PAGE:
2. Sheet-feeding equipment as claimed in claim 1 wherein the control port is nonnally coupled through the valve means to a vacuum or partial vacuum until the valve means is operated to couple the control port to atmosphere, atmospheric pressure thereafter being applied to the suction foot via the rotor disc valve thus removing from the top sheet the restraining force afforded by the reduced air pressure at the vacuum foot and allowing the sheet, through further rotation of the feed drum, to be carried away from the pile for subsequent ejection through the throat on to the conveyor track.
3. Sheet-feeding equipment as claimed in claim 2 wherein the valve means comprises a two-way valve including solenoid-operating means.
4. Sheet-feeding equipment as claimed in claim 3 wherein the hopper unit includes a magazine which may be readily in serted into or withdrawn from the hopper unit.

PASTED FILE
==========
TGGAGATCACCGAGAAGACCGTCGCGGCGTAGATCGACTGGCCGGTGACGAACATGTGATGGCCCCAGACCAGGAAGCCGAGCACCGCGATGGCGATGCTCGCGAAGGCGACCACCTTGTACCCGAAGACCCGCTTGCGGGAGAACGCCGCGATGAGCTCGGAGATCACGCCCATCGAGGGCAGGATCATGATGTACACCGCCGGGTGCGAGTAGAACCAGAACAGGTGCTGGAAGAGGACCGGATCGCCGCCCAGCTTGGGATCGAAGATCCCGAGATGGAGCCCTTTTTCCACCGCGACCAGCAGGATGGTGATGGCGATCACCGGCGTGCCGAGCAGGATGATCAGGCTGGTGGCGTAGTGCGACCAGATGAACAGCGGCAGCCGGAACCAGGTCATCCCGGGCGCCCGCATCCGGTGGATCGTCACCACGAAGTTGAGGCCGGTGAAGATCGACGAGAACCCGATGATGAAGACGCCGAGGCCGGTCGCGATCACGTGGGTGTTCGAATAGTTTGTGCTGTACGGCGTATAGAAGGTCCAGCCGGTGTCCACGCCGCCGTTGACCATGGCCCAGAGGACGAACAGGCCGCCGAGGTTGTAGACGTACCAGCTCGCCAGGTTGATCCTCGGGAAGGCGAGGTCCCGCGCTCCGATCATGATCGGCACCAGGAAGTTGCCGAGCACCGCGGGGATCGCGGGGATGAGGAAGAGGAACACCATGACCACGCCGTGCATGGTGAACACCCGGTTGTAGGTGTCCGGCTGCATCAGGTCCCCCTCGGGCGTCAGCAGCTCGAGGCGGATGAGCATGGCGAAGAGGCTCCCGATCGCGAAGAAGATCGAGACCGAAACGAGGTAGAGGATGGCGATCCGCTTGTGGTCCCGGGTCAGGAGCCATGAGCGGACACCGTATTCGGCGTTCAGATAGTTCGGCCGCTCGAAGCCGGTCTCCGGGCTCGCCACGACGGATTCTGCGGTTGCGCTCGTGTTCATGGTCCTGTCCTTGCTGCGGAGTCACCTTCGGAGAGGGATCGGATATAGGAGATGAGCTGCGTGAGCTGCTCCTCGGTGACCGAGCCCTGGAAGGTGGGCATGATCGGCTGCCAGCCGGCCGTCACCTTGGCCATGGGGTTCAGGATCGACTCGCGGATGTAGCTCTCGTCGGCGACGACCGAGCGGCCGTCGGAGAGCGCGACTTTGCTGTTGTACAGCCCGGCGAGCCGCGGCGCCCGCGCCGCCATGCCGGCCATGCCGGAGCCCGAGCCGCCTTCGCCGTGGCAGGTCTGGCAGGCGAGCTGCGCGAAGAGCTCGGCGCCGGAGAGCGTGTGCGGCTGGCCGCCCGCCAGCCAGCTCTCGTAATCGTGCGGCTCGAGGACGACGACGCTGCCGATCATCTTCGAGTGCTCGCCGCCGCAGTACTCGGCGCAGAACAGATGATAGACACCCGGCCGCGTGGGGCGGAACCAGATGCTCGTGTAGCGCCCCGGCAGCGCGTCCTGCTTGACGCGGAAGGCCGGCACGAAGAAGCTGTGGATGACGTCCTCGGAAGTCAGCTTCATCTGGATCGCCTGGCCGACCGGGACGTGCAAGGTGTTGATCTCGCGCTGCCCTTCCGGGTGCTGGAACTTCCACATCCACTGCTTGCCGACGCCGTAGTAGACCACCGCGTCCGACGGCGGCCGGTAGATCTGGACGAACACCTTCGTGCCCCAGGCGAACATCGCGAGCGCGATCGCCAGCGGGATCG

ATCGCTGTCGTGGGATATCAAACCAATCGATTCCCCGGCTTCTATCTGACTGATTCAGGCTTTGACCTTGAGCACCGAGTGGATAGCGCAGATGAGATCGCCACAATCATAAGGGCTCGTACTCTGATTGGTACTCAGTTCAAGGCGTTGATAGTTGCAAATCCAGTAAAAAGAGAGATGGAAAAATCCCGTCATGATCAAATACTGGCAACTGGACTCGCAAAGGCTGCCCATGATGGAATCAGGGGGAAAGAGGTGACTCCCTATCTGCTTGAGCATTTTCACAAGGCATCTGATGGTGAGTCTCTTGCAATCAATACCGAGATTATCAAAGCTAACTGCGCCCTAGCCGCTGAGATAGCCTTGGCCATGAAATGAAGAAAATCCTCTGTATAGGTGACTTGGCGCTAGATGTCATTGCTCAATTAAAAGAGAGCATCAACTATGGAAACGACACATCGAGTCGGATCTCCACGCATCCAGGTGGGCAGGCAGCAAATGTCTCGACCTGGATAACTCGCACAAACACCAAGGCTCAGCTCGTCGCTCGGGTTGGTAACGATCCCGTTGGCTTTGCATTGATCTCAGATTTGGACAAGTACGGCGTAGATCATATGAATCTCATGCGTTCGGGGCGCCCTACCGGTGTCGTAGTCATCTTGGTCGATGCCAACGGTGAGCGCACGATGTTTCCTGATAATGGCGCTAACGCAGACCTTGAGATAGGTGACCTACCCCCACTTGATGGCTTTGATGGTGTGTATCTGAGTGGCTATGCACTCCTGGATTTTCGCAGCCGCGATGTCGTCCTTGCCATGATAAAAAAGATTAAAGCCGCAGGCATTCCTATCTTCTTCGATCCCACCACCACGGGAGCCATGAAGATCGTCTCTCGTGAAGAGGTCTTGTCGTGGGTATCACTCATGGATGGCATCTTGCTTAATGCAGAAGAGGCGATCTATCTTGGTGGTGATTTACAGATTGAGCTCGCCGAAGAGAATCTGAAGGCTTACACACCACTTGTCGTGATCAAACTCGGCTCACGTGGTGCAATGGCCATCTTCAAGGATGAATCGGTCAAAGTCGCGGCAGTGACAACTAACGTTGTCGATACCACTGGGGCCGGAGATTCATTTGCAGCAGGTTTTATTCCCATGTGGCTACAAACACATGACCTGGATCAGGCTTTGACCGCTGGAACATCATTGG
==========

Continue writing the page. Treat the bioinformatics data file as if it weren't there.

5. Sheet-feeding equipment as claimedin claim 4, wherein the conveyor track is arranged above the magazine with the said drum arranged over that end of the sheets in the magazine which faces the rearward end of the said track so that after passing over one-half of the circumference of the said drum this end of each sheet will be ejected first onto the said track through the said throat to becomethe leading edge of the each magazine includes a baseplate at the lower end of thestack of sheets in a magazine and means for raising the baseplate until the uppennost sheet reaches a predetermined level just below the feed drum whereupon the upward movement is terminated under the control of a detector device which is arranged to switch on a vacuum and to restart the feed movement when the level has fallen by a predetermined amount.
7. Sheet-feeding equipmentas claimed in claim 6, wherein the top sheet of the stack which is being picked up at one end by the suction foot and the next sheet are separated by an air jet which is directed across the top of the stack to effect separation and to obviate the risk of two sheets being picked up by the drum.
8. Sheet-feeding equipment as claimed in claim 7 wherein the continuation of movement of each sheet after its delivery onto the track is effected by means of driven rollers carried in the track bed against which the sheets are resiliently urged by slightly loaded nondriven contact rollers.